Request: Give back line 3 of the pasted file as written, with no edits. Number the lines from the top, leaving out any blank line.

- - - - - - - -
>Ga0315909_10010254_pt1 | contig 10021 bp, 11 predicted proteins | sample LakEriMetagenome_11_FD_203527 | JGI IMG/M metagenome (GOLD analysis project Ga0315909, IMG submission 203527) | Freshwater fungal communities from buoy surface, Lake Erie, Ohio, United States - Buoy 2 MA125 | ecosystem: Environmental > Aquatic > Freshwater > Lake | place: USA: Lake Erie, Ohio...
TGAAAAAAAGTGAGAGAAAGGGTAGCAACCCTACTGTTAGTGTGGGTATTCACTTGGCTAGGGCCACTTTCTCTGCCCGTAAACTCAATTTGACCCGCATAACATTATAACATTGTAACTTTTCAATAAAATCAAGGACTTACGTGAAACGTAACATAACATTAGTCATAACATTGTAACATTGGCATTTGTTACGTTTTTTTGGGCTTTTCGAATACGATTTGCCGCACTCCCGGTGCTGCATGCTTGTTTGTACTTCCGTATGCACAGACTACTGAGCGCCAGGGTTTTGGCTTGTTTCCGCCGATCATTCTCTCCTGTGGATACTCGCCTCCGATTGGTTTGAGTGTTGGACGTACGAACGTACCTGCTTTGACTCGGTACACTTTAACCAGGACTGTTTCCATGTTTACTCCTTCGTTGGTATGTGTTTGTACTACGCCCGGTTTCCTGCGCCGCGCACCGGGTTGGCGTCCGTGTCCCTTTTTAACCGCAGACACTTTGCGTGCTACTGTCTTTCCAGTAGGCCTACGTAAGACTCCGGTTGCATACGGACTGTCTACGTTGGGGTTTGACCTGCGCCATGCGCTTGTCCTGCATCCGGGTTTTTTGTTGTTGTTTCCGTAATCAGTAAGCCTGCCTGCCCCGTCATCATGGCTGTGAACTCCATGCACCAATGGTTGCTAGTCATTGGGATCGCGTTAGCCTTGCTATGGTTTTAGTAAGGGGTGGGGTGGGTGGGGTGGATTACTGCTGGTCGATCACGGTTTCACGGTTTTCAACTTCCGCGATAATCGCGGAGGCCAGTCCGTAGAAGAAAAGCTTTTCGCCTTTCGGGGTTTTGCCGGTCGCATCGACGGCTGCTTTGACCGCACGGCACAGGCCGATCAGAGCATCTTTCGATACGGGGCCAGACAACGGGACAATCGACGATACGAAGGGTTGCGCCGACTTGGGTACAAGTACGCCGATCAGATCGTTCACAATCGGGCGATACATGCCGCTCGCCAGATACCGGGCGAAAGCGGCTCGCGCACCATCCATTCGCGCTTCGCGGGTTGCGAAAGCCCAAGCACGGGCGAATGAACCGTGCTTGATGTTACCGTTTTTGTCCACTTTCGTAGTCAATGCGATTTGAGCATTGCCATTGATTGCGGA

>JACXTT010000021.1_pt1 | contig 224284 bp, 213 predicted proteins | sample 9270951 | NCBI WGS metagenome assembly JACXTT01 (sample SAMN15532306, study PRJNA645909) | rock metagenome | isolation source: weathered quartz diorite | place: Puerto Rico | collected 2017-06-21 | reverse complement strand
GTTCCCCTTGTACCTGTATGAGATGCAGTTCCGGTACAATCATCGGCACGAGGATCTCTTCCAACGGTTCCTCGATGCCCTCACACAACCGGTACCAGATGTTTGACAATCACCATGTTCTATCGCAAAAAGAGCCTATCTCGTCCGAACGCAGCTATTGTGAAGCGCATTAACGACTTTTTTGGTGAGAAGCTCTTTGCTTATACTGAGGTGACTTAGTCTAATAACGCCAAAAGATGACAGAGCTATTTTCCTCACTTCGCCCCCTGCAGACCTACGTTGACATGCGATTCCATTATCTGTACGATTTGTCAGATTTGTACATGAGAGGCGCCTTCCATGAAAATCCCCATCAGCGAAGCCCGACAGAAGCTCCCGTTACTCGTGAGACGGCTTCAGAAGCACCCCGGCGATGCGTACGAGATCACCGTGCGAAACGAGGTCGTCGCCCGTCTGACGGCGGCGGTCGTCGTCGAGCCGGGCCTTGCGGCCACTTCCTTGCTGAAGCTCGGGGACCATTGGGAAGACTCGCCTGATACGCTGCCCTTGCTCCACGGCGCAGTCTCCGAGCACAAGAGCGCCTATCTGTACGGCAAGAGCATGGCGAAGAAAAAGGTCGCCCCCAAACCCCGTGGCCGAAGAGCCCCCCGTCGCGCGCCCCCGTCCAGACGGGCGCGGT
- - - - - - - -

>JACXTT010000021.1_pt1 | contig 224284 bp, 213 predicted proteins | sample 9270951 | NCBI WGS metagenome assembly JACXTT01 (sample SAMN15532306, study PRJNA645909) | rock metagenome | isolation source: weathered quartz diorite | place: Puerto Rico | collected 2017-06-21 | reverse complement strand